That's Republicans for you. Borrowing from the future to make merry today. They're using up our environmental capital so fast, you'd think it was international goodwill.

posted by Natasha at 12:23 AM | PERMALINK |


Friday, November 08, 2002  

Check out the DSIRE website to find out about clean energy programs and incentives in your state. If there are programs available to consumers, look into participating. For extra credit, write your governor's office to request either an expansion of existing programs, or an inclusion of new ones.

Here in WA state, we get the option to purchase a certain amount of power from renewable sources. Utilities must give customers the opportunity to opt in 4 times yearly. Also, corporate tax for renewable energy companies has been eliminated, though this law will sunset in 2004 if not renewed. Several counties have their own reimbursement programs for solar energy, and various other forms of distributed generation.

Find out what's available near you. The sooner we can eliminate our dependence on fossil fuel, the sooner we can stop getting involved in conflicts spurred by squabbles over resources. This is the first step of a citizen-based foreign policy.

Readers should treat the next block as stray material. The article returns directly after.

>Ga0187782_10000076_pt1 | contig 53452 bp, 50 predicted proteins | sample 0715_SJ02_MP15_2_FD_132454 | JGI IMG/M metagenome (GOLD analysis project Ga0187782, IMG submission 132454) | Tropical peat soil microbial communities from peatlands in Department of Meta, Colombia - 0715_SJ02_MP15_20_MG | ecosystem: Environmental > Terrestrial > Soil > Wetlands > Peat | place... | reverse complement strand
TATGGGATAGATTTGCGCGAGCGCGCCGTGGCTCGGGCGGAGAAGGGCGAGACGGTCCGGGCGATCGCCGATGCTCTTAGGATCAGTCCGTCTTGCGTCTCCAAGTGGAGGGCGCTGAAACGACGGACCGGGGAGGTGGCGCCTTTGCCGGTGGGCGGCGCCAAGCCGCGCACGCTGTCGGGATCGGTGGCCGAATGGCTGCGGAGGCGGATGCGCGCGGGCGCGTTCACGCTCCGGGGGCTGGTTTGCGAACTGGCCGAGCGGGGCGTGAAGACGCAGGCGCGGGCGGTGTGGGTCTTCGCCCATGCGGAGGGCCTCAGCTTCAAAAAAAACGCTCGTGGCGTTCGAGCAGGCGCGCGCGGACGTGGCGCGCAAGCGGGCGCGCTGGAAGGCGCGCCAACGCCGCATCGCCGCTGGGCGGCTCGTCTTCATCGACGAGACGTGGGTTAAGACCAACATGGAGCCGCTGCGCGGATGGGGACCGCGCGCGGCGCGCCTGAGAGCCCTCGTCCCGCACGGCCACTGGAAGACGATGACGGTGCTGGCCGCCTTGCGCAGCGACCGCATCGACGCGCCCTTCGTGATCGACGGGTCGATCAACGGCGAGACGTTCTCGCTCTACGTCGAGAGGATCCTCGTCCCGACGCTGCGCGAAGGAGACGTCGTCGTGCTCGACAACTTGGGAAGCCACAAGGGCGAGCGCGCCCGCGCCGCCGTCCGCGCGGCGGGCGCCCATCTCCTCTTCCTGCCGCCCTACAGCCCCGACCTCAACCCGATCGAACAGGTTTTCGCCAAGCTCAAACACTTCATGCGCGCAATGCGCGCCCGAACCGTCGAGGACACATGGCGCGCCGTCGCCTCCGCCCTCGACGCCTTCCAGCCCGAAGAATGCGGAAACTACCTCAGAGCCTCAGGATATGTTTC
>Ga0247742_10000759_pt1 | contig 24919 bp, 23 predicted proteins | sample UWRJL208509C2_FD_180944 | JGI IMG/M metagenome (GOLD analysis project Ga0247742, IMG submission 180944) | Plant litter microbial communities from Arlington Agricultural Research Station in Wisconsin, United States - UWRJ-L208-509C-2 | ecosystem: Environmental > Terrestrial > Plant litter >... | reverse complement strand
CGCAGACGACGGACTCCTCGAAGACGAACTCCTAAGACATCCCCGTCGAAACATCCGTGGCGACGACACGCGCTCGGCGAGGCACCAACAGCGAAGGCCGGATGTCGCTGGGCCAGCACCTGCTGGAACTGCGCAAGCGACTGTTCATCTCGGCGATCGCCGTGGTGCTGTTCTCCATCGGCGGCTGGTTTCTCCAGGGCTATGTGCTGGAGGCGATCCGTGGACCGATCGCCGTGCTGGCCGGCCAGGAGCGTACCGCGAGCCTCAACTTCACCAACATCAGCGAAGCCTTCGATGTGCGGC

posted by Natasha at 6:38 PM | PERMALINK |
 

CNN Headline News is now describing the post-election stock market drop as a 'second day of profit taking.' What, there were profits this year?

posted by Natasha at 3:40 PM | PERMALINK |
 

In a small victory for the democratic wing of the Democratic party, Nancy Pelosi looks set to be the House Minority leader.

posted by Natasha at 1:34 PM | PERMALINK |
 

In the Guardian:

UN passes resolution on Iraq. The resolution does not implicitly authorize force, nor does it make firm the need for the US to wait for council approval before a military action. CBC has more.

China holds a national party meeting, expected to be the last meeting chaired by Jiang Zemin. Mr. Jiang made the point that he favored economic change, but not imitation of western-style political reforms. His probable successor, Hu Jintao, is considered both young and modern by party standards, though he's no softie. Last night, CBC television broadcast footage of Mr. Hu's crackdown on Tibetan monks a while ago, wasn't pretty.